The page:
Simply put, acupuncture does what it says on the tin!
Acupunture needle inserted in the neck It involves the precise insertion of needles into the body. The practice originated in China around 5000 years ago and was a well-structured medical intervention by the time it was first documented between 300-100BC.
There are a lot of myths about how it first started including emperors receiving arrow wounds which cured long-standing illnesses!
A leading Japanese acupuncturist argues more plausibly that the origins of acupuncture lie in the Chinese silk industry which gave rise to the early development of fine needles.
He hypothesised that a hard working seamstress with aching shoulders had discovered that inserting needles into the painful areas removed her aches and pains.
Today, rest assured that all needles are sterilized and only used once.
Acupuncture became more sophisticated as people realised that the needling at one point could affect distant areas and the functioning of organs; the flow of Qi (pronounced “chee”) in the meridians is used to explain this.
Modern research into the effect of needling certain points and a growing knowledge into the ways in which the body communicates within itself concurs with ancient beliefs.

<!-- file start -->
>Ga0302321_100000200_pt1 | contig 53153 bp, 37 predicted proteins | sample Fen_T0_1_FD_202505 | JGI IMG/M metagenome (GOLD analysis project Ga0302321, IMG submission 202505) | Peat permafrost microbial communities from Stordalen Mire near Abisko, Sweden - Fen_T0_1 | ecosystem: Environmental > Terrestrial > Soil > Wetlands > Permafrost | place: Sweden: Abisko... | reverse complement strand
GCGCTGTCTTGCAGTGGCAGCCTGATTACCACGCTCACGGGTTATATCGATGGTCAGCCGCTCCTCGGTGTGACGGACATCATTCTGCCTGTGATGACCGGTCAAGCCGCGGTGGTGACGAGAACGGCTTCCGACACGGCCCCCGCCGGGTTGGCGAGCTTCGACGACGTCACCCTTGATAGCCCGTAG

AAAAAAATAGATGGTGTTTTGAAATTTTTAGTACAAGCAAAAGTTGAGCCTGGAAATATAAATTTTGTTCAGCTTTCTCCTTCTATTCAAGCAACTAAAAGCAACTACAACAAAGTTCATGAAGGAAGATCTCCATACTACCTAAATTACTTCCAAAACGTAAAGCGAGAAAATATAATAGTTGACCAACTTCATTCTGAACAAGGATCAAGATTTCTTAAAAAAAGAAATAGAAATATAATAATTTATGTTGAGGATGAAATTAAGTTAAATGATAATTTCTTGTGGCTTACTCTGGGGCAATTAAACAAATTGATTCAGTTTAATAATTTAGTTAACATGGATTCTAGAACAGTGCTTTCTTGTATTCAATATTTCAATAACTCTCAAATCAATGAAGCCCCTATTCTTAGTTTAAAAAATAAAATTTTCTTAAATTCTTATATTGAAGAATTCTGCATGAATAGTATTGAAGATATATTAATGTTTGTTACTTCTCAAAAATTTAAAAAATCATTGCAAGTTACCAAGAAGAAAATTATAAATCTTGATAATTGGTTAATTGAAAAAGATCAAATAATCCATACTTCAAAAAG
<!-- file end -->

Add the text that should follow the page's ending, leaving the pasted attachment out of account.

“The teachings of the ancient sages are a lasting heritage,
Opening the way for truth seekers down through the ages…”
Attributed to Zhang Sanfeng
With such a long history in a country as populated as China I think there is a good argument to say that acupuncture would have petered out if was not beneficial.
It has traditionally been used to treat many complaints.
In western medical terms there is evidence that acupuncture produces physiological changes when specific points are needled.
Controlled clinical trials also demonstrate the effectiveness of acupuncture in treating specific conditions.
My approach to the treatment of pain and restriction of muscular origin is based on Traditional Chinese Medicine and a comprehensive understanding of the anatomy and function of the muscles and their surrounding tissues.
Traditional Chinese diagnoses incorporate both the physical and the psychological.
Acupuncture can benefit many emotional or psychological complaints.
“All the mystery in life turns out to be this same mystery, the join between things which are distinct and yet continuous, body and mind…”
Tom Stoppard, Hapgood (1988)
The concepts that underline traditional Chinese medicine come from the philosophies and natural sciences of the time, but the landscape they evolved to describe i.e. the human body, remains the same which is why it can successfully relate signs and symptoms of disease to prescriptions which are clinically effective.